The map shows the Kingdom's sovereignty & modernity in the face of growing US encroachment, & the Kingdom displayed it at the 1876 World's Fair in Philadelphia. 2/16 Image
The second map was made in 1893 for the Republic of Hawai'i while its leaders were in Washington DC, trying to convince the US Congress to add Hawai'i as a territory.

This quickly-made map was meant to show Hawaiians as barbaric, & the the islands as natural US possession. 3/16 Image
Read 16 tweets
15 Oct
Today's thread about eels & maps. But what do eels have to do with #maps?

Well...I didn't mean to study historical eels at all. But I fell into the study of historical eels by asking questions of a set of maps.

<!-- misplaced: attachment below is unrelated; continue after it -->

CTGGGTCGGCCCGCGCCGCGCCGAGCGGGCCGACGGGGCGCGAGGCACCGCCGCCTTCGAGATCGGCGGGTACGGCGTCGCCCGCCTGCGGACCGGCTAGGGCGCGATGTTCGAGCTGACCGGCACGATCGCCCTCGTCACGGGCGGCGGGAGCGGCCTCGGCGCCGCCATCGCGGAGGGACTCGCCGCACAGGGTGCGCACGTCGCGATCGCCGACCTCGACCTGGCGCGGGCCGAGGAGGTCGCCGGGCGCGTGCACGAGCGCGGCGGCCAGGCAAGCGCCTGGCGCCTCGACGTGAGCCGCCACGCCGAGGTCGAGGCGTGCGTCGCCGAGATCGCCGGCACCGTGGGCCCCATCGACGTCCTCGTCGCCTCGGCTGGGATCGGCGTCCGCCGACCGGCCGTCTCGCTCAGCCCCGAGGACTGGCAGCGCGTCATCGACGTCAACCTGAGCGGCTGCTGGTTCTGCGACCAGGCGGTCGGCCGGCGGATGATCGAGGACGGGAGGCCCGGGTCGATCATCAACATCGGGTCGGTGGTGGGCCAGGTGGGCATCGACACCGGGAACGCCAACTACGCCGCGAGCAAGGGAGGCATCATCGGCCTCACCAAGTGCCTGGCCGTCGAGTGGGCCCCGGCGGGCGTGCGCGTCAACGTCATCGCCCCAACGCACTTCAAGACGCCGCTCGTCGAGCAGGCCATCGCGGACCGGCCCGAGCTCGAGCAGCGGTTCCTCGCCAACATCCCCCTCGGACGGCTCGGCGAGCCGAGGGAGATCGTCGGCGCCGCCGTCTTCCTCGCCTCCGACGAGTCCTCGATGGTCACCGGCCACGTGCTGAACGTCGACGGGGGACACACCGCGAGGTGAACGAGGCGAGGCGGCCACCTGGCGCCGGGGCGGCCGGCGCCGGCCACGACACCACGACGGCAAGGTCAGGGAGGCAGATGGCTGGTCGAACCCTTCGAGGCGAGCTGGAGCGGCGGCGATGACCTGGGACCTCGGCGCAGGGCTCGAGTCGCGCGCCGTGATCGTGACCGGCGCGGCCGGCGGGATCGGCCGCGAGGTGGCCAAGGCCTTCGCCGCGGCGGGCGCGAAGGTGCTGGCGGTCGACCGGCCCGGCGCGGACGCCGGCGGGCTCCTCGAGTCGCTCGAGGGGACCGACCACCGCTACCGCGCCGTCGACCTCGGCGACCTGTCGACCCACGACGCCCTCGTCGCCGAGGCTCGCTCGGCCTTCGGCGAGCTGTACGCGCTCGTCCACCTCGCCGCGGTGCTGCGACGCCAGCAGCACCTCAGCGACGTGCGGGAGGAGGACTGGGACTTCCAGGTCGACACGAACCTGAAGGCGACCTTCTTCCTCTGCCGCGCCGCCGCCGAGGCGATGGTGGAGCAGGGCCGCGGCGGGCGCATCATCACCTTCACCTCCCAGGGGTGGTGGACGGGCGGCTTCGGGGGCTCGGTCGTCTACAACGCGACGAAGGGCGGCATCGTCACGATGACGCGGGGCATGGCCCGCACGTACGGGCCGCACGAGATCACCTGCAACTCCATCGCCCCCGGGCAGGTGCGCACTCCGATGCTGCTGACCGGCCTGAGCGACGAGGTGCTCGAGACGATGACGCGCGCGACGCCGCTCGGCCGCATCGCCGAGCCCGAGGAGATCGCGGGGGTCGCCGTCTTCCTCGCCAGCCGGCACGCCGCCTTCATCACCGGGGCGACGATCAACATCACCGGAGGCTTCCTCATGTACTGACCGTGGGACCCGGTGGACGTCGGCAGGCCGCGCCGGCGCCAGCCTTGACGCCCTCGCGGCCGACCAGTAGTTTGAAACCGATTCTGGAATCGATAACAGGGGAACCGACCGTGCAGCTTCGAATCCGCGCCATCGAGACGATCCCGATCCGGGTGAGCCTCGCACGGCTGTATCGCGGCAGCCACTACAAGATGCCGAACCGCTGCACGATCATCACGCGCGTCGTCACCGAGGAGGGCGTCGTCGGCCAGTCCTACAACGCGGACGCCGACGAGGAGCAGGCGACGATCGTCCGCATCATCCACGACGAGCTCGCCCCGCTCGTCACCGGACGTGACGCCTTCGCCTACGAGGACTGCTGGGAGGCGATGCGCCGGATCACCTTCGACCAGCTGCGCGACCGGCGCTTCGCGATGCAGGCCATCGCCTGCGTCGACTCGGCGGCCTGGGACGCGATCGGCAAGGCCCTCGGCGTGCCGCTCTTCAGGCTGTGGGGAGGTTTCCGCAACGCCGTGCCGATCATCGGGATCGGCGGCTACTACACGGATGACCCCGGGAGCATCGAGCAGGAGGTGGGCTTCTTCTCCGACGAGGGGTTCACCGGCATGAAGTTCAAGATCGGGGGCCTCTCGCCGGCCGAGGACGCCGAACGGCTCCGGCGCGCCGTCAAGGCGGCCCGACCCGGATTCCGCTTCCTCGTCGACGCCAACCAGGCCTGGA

And in this thread I'm going to tell that story. 1/15 Image
I was looking at maps of #London from before & after the Great Fire in 1666. I was curious about how competing visions of the city played out.

One of the maps I was looking at was this city-view map, by John Norden, from 1600. And something on the map caught my eye. 2/15 Image
On the Thames, near Queenhythe, were a pair of ships labeled "The eell Schipes."

This is peculiar to me for 2 reasons:

1: Eels? Really?
2: With 1 other exception, everything on the map w/ a label is fixed & immovable; buildings & neighborhoods that can't sail away. 3/15 Image
Read 15 tweets
5 Oct
1/6 Continuing from the question of urban planning and how it enables or blocks mobility for most people living in the city. How do postcolonial cities deal with this heavy colonial legacy? Unfortunately, some make it even worse. Cf. what happens right now in Nairobi: